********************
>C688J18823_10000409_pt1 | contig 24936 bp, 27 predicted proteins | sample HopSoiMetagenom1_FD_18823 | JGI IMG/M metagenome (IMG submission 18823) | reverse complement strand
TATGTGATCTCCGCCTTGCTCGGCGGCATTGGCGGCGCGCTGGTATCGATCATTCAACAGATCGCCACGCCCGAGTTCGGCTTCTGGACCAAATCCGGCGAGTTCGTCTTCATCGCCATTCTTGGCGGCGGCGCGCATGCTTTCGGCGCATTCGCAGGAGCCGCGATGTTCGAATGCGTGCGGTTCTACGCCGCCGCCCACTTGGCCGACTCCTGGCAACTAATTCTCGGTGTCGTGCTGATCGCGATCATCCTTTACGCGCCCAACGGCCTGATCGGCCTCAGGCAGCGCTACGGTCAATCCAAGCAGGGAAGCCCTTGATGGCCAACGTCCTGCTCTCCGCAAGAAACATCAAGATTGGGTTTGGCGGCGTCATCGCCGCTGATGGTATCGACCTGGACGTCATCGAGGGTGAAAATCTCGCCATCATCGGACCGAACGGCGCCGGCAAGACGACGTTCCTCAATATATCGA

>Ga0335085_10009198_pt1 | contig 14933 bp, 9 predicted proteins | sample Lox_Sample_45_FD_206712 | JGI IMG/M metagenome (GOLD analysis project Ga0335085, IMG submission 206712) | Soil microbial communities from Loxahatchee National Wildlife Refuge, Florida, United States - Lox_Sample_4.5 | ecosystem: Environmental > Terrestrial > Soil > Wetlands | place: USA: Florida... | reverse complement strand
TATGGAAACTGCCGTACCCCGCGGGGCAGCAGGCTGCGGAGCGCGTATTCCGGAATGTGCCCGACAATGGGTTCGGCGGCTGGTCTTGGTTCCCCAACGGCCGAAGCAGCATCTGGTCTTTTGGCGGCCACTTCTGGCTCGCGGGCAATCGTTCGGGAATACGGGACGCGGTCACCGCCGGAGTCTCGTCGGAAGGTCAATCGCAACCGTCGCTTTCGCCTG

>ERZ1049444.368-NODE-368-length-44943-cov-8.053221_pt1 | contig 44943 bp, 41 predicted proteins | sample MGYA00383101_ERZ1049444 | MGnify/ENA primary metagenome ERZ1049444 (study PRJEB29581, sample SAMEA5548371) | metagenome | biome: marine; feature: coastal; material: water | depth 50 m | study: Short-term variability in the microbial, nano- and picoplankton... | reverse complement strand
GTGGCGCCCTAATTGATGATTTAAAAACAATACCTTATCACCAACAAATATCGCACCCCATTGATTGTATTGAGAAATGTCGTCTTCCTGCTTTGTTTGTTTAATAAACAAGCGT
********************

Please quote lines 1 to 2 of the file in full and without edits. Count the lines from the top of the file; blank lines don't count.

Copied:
>C688J18823_10000409_pt1 | contig 24936 bp, 27 predicted proteins | sample HopSoiMetagenom1_FD_18823 | JGI IMG/M metagenome (IMG submission 18823) | reverse complement strand
TATGTGATCTCCGCCTTGCTCGGCGGCATTGGCGGCGCGCTGGTATCGATCATTCAACAGATCGCCACGCCCGAGTTCGGCTTCTGGACCAAATCCGGCGAGTTCGTCTTCATCGCCATTCTTGGCGGCGGCGCGCATGCTTTCGGCGCATTCGCAGGAGCCGCGATGTTCGAATGCGTGCGGTTCTACGCCGCCGCCCACTTGGCCGACTCCTGGCAACTAATTCTCGGTGTCGTGCTGATCGCGATCATCCTTTACGCGCCCAACGGCCTGATCGGCCTCAGGCAGCGCTACGGTCAATCCAAGCAGGGAAGCCCTTGATGGCCAACGTCCTGCTCTCCGCAAGAAACATCAAGATTGGGTTTGGCGGCGTCATCGCCGCTGATGGTATCGACCTGGACGTCATCGAGGGTGAAAATCTCGCCATCATCGGACCGAACGGCGCCGGCAAGACGACGTTCCTCAATATATCGA